Turkish town evokes the refinements of the Ottoman empire
Before the advent of the railroad 100 years ago, Safranbolu -- a city of fountains, caravanserais, hamams and mosques -- was an important stopping place on the Silk Road to the east. Then it fell into neglect until it was placed on the UNESCO list of World Heritage sites nine years ago. Now, so many tourists are flocking here to experience the refined opulence of the Ottoman empire that there is hardly a hotel room to be had .
Safranbolu, 130 kilometers (80 miles) north of Ankara, is a living museum. It includes the highest number of protected architectural sites in Turkey, including hundreds of elegant 19th century houses with wooden corbels overhanging the streets. The town owes its fortune to a native son, Izzet Mehmet Pasha, prime minister under the Sultan Selim III from 1794 to 1798, who was disgraced and exiled for losing Egypt to the forces of Napoleon Bonaparte. Mehmet Pasha embellished his birthplace with canals and one of the first clock-towers in Turkey.
In the fierce heat of the Anatolian summer, fountains cool the richly panelled interiors of the houses, where the women lived out of sight in the harem.
Safranbolu clearly takes its name from the product that once assured its fortune. In 1858, the town sold 9,705 kilos of saffron, the world's most expensive spice, to Britain. Today, only the Ozsoy family still cultivates the crocus flowers from which the spice derives. From half half a hectare (1.24 acres) of land, they expect to produce half a kilogram (one pound) of ocher powder this year. It takes the stamens from 150,000 flowers, picked before dawn and dried in the sun, to produce one gram of saffron, which perhaps helps explain why the industry declined. Ten million Turkish lira, or 6.5 euros (seven dollars) will buy a gram.
The giant steel complex in the nearly town of Karabuk, which was opened at the beginning of the 20th century, supplied jobs in the region, while Safranbolu's economy slumbered.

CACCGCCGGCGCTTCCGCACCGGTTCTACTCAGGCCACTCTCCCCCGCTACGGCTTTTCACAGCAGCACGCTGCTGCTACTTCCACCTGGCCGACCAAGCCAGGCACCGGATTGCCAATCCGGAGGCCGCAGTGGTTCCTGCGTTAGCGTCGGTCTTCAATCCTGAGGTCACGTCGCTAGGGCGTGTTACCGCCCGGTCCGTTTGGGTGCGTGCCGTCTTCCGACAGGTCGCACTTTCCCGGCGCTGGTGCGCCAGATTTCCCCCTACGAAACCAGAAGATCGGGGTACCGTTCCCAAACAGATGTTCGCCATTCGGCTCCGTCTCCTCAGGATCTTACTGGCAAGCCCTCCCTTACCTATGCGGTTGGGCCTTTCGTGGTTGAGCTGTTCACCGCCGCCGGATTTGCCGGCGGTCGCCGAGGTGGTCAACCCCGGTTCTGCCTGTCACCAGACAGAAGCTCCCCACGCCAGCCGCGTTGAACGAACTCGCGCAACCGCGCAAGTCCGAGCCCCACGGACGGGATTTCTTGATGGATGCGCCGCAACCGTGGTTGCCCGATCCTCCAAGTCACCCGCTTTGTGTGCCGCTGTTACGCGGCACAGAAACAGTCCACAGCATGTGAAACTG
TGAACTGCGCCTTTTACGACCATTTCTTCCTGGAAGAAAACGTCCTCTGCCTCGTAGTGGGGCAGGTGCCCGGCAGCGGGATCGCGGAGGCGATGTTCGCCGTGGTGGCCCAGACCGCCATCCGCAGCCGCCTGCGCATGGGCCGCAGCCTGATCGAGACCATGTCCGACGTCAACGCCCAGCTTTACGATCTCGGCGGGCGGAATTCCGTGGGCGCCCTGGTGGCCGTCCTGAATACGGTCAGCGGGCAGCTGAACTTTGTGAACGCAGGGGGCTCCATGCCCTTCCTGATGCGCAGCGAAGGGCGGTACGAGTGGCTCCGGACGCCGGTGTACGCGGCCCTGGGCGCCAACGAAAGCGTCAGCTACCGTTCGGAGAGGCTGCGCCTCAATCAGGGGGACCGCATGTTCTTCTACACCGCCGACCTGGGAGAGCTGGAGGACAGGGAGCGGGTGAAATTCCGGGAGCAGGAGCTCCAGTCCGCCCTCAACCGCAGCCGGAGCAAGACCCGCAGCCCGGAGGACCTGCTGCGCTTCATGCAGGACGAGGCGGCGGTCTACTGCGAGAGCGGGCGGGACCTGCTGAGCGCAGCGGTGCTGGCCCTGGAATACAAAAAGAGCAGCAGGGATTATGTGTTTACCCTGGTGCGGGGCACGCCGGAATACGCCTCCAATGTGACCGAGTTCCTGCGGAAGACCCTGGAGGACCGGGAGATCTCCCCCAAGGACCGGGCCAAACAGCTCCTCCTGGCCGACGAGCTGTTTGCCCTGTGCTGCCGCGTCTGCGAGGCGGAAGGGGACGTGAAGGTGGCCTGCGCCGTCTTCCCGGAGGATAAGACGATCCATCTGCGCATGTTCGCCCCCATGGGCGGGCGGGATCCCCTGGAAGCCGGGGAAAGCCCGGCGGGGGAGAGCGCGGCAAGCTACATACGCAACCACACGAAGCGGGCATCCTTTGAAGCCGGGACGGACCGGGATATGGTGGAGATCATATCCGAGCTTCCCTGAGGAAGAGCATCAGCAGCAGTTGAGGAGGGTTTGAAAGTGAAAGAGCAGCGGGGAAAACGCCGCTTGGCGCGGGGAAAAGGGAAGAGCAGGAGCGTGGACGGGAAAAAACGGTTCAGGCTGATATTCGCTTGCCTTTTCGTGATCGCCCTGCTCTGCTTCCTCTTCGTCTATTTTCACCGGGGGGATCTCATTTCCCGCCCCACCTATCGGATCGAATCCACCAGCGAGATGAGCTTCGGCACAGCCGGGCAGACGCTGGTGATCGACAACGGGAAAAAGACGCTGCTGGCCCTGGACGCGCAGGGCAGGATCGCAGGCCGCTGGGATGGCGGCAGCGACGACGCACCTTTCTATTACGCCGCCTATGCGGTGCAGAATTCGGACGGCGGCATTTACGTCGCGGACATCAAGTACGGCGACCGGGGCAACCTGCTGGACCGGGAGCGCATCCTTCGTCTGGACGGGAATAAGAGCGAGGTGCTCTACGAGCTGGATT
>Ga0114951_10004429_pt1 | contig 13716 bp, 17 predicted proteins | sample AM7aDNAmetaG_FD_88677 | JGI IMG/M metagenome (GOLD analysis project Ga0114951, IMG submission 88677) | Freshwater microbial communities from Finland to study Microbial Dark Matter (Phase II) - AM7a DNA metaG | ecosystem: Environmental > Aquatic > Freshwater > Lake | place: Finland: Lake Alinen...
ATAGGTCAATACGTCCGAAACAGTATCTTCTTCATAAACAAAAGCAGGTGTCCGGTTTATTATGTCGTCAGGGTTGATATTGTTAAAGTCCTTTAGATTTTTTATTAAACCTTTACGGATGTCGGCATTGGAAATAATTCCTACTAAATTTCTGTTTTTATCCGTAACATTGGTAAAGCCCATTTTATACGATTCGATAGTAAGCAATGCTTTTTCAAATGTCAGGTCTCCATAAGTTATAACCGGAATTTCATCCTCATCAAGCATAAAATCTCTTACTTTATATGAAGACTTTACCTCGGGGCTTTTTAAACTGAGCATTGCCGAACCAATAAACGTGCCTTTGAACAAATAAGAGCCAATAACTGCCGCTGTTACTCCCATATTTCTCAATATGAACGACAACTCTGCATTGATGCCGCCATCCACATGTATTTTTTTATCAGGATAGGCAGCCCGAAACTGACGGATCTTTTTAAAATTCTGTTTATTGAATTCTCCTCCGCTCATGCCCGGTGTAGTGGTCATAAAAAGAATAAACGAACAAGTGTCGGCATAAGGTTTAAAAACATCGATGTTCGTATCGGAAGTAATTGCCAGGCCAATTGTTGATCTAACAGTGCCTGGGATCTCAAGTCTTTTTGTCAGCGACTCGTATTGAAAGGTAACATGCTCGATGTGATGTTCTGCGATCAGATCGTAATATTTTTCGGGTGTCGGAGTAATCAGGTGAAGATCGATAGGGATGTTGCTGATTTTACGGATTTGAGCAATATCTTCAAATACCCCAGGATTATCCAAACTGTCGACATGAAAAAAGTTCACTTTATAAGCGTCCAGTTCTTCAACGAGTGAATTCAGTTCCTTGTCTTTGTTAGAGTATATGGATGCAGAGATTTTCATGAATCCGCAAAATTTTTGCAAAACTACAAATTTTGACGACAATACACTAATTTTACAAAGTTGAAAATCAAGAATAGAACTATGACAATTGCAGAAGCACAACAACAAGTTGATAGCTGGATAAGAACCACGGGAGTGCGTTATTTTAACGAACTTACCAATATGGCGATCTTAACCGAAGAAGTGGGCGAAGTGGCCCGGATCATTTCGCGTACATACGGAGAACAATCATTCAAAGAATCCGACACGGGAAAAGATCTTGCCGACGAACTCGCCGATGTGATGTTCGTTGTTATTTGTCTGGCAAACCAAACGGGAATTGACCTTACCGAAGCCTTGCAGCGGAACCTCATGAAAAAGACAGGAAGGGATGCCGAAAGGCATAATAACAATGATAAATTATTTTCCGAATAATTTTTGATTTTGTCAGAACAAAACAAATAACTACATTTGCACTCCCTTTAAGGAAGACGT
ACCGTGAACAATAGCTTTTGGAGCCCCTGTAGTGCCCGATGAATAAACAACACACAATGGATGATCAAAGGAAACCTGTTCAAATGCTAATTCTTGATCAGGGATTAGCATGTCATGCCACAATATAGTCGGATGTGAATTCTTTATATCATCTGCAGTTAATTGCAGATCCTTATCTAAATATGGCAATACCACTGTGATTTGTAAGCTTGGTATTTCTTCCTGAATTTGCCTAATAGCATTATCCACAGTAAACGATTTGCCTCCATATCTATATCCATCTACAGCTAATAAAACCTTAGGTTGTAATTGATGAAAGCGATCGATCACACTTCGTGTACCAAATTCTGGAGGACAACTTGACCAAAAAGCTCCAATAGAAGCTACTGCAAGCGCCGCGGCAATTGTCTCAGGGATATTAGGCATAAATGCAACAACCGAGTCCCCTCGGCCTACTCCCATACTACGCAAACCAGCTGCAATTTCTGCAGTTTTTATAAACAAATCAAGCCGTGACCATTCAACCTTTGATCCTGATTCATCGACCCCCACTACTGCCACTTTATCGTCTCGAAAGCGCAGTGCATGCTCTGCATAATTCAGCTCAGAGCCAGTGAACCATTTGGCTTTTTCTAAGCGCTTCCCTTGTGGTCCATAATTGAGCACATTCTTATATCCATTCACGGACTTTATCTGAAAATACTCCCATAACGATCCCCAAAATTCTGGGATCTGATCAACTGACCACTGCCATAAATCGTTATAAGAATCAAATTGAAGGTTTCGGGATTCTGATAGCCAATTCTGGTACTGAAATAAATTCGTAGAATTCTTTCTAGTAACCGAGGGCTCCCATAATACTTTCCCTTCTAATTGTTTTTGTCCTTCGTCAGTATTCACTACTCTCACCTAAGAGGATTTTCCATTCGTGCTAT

But inclusion on the heritage list and tourism have saved the town. The number of visitors, five-sixths of them Turkish, has more than tripled over the past decade to about 70,000 a year, and the number of hotel beds has doubled in the past three years, according to the tourist office. "Being included on the World Heritage list has caused a literal explosion in the riches of the town," said Unsal Tuncozgur, author of a book on Safranbolu's history. "Tourism has become our main source of income."
UNESCO listed the town for its importance as a caravan station on the main East-West trade route, with important buildings dating back to the fourteenth century. During its apogee in the 17th century, UNESCO says, Safranbolu's architecture influenced urban development throughout much of the Ottoman Empire.
The region was also celebrated for its grapes, from which the Greek population, long since departed, made wine until the beginning of the 20th century. Today the grapes are used mostly to make vinegar and jelly, although it is still possible to taste them under the arbors that protect the streets from the crushing summer heat.
Most visitors only stay in the town for a day or a weekend at the height of the season in spring and autumn. Ismail Urgancioglu, who runs a pension in the house that Izzet Mehmet Pasha gave to his sister, said there are still "plenty of opportunities around the town" to develop tourism. He said the scenic variety, the ancient aqueducts and scattered burial sites make the region worth a longer visit.
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